A founder of the state's oldest and largest charter school wants to open a business- and law-themed charter school here.
Hamilton County Schools has received a charter application from Smart Schools Inc. to open a sixth- through 12th-grade school called the New Consortium of Law and Business. Smart Schools, a Memphis-based organization founded in 2009, operates two New Consortium schools in West Tennessee.
Tommie Henderson, Smart Schools' president and executive director, was a co-founder of the Memphis Academy of Science and Engineering, which opened as the state's first charter school in 2005, he said. That school now has about 750 students.
Local school district administrators are currently reviewing the 289-page application packet and are expected to make a recommendation on whether the Hamilton County Board of Education should approve the charter at a Nov. 17 meeting.
So far, no decision has been made.
"I'm not ready to say 'yea' or 'nay' yet," Assistant Superintendent Lee McDade said.
But Smart Schools Inc. has met resistance in two of Tennessee's largest school districts.
The group was twice denied an application to Shelby County Schools in the Memphis area, though that decision was later overturned by the state, which forced administrators to let New Consortium become the county school's first public charter school. It opened in downtown Bartlett in August.
Bartlett is the organization's second law and business school; it also operates one in downtown Memphis, which opened in August 2010.
On Nov. 2, the Knox County school board denied an application from the organization to start a New Consortium charter school there in August 2012. School district spokeswoman Melissa Copelan said it was the first time the organization had applied in Knox County.
Henderson said the group will reapply in Knox County after receiving feedback from the local board.
In its first year here, New Consortium plans to enroll 35 sixth-graders, according to its Hamilton County application. When it reaches capacity in six years, it expect to have 210 students in sixth through 12th grades, records show.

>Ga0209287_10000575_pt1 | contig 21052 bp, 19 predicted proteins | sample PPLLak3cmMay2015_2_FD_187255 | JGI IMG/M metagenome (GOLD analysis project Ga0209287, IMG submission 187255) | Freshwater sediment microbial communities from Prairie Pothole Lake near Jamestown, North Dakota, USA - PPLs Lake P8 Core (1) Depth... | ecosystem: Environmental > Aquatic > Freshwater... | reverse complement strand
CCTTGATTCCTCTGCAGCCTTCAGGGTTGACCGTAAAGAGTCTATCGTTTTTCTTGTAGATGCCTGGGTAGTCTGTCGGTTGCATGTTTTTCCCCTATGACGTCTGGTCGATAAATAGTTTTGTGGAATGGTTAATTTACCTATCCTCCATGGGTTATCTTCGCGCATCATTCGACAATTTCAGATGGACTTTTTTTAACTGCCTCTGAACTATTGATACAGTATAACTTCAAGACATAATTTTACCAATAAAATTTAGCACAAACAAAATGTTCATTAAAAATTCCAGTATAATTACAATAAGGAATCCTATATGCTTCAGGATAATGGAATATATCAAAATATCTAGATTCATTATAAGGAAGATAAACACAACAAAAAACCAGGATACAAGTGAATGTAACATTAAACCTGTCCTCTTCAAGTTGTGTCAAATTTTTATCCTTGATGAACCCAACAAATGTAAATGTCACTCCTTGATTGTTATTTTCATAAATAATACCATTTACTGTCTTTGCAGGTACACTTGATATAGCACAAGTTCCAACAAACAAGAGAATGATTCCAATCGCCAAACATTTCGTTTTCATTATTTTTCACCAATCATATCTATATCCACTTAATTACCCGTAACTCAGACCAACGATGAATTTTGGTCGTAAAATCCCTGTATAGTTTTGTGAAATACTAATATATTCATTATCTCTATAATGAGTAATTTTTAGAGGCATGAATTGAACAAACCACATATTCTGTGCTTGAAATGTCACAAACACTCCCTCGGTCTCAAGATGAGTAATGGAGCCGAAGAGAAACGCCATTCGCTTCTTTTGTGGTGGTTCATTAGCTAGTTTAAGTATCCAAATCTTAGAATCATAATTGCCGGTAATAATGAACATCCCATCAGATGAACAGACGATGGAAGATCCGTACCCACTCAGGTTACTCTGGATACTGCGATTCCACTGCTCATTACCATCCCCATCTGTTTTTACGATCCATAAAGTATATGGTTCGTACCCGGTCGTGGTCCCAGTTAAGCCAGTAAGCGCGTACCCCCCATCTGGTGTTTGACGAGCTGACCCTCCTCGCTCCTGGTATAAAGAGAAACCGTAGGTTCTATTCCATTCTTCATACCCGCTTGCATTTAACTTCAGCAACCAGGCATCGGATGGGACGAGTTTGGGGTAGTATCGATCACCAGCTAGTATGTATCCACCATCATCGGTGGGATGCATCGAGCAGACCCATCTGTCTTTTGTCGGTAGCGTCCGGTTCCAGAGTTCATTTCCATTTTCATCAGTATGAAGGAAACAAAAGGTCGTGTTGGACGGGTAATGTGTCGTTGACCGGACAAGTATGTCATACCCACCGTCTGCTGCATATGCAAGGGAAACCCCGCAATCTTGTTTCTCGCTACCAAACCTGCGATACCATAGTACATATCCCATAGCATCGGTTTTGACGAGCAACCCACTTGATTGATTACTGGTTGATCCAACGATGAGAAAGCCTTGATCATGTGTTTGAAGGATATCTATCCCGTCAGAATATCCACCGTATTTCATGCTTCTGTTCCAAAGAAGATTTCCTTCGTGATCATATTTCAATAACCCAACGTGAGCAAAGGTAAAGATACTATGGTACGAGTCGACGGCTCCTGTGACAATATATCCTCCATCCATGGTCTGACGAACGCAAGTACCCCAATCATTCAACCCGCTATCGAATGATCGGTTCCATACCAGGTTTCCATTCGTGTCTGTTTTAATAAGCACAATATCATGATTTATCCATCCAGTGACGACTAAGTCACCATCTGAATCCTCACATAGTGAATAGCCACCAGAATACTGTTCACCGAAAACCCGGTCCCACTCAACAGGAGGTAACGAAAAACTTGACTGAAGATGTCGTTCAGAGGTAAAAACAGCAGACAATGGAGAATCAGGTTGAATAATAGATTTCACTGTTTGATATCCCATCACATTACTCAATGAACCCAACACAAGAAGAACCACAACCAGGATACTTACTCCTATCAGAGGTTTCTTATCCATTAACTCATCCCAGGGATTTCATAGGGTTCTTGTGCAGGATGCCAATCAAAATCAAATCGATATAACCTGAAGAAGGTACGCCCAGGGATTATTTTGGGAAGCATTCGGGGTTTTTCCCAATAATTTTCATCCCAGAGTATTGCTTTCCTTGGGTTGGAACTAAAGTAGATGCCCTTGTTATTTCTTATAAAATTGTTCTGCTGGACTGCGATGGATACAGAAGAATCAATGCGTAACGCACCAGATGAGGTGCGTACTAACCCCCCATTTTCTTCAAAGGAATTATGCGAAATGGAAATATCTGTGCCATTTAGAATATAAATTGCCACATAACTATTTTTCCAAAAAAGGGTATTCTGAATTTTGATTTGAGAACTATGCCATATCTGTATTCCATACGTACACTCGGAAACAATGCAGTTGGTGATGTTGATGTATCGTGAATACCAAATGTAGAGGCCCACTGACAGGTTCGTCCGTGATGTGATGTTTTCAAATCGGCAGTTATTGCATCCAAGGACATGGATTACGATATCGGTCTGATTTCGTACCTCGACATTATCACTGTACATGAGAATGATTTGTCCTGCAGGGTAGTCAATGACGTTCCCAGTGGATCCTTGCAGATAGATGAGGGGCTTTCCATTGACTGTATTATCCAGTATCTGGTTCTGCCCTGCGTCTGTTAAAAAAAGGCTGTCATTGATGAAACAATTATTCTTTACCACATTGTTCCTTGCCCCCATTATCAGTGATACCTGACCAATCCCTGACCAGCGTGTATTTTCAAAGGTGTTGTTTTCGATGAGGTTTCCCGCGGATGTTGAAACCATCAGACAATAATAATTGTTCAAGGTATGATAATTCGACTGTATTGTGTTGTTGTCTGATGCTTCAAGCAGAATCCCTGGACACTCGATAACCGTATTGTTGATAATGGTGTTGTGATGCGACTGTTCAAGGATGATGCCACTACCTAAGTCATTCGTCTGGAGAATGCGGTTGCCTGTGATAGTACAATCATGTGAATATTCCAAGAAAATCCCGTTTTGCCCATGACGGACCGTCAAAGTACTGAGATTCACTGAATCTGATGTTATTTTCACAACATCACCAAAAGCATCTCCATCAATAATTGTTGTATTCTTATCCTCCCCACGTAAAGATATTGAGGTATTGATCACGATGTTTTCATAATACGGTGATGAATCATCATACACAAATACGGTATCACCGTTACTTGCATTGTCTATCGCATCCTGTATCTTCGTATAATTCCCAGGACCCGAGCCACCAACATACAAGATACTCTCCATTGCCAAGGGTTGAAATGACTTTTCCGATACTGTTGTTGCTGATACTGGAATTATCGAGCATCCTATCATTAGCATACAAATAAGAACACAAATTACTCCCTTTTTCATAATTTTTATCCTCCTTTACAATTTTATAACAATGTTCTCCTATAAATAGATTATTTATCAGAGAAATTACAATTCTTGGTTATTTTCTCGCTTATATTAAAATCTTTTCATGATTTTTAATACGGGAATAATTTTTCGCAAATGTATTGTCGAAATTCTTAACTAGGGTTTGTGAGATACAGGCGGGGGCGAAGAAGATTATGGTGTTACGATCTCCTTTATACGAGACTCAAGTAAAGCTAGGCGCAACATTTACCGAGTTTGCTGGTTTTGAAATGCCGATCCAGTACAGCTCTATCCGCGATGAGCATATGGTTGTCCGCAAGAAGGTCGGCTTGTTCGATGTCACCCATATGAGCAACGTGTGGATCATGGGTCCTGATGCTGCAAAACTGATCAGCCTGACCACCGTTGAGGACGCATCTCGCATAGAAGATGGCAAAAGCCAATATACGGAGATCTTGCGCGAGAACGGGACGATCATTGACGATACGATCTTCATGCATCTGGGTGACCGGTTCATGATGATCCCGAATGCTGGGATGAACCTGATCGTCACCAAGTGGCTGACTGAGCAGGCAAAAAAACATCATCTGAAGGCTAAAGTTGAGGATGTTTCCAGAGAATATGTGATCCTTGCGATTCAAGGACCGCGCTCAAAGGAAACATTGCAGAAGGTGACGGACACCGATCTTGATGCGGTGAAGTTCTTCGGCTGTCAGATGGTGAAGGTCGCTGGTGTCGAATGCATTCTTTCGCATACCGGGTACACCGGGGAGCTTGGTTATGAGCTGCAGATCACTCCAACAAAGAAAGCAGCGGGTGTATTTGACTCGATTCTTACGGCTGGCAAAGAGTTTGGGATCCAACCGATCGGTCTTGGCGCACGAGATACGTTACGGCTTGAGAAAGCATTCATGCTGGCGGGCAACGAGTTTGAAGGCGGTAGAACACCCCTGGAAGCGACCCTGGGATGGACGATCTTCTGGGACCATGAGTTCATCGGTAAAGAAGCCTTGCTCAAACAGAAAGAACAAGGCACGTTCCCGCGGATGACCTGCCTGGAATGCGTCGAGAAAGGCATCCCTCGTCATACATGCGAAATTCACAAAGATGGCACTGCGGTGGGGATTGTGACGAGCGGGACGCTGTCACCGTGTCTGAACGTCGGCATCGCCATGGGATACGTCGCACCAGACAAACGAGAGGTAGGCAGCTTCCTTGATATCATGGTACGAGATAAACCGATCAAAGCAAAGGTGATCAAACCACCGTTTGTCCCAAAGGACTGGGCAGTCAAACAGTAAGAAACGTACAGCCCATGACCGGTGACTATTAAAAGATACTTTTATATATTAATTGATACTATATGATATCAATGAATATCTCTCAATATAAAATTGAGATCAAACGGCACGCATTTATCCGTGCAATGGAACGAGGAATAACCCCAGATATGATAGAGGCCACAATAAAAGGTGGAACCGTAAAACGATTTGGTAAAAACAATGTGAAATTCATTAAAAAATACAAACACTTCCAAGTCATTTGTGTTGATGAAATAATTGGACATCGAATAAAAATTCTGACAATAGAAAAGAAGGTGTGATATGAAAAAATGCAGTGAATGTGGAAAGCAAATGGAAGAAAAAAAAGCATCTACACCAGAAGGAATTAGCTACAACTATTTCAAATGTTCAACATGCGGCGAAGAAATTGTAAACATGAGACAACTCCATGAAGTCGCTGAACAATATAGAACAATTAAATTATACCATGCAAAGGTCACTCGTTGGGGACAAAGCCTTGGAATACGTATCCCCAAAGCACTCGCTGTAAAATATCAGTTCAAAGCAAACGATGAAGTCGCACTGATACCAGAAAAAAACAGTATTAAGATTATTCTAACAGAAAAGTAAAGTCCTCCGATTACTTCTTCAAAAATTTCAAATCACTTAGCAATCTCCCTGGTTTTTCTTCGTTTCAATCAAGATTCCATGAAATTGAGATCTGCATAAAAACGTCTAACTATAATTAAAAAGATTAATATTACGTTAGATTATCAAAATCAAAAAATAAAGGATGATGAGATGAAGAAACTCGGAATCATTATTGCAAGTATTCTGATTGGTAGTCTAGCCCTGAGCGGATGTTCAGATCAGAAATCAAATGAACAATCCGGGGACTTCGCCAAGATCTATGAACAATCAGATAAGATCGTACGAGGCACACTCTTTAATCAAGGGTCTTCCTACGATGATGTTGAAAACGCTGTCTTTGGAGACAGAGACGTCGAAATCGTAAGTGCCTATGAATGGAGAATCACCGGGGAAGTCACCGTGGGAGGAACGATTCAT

If granted approval, instruction at the New Consortium school would rely heavily on what it calls "master teachers" -- top-tier teachers who would keep records, set grade-level budgets and evaluate other teachers, among other duties, and who would be paid more than $90,000 annually, the application states. Each grade would have at least one master teacher.
Other teachers at the school would earn the same rate as comparable public school teachers in Hamilton County Schools.
Henderson said the business and law focus provide an education "unlike anything else in Tennessee." By combining two cornerstones of entrepreneurship -- understanding the law and understanding business -- New Consortium students will be prepared to compete in the global marketplace, he said.
"Tennessee is on the edge of being an international player," he said. "We are not preparing them to be able to take ownership of the reality that's coming forward."
That idea is echoed in the charter application.
"Our school is not a law school. Our school is not a business school," the application states. "Our school seeks to educate young people about the demands of the modern world for individuals who can seamlessly intertwine the skill sets of each of these considerably different career fields."
The school also will allow students to connect with others from across the state by using technology such as video chatting, Henderson said. Such networking will become increasingly important as the business world continues to change, he said.
"Tennessee and its communities have for so long been sheltered from each other," he said. "Our school hopes to create what we call a network effect, where students from different parts of the state will have the opportunity to connect with each other in a very meaningful way."
Contact staff writer Kevin Hardy at email@example.com or 423-757-6249.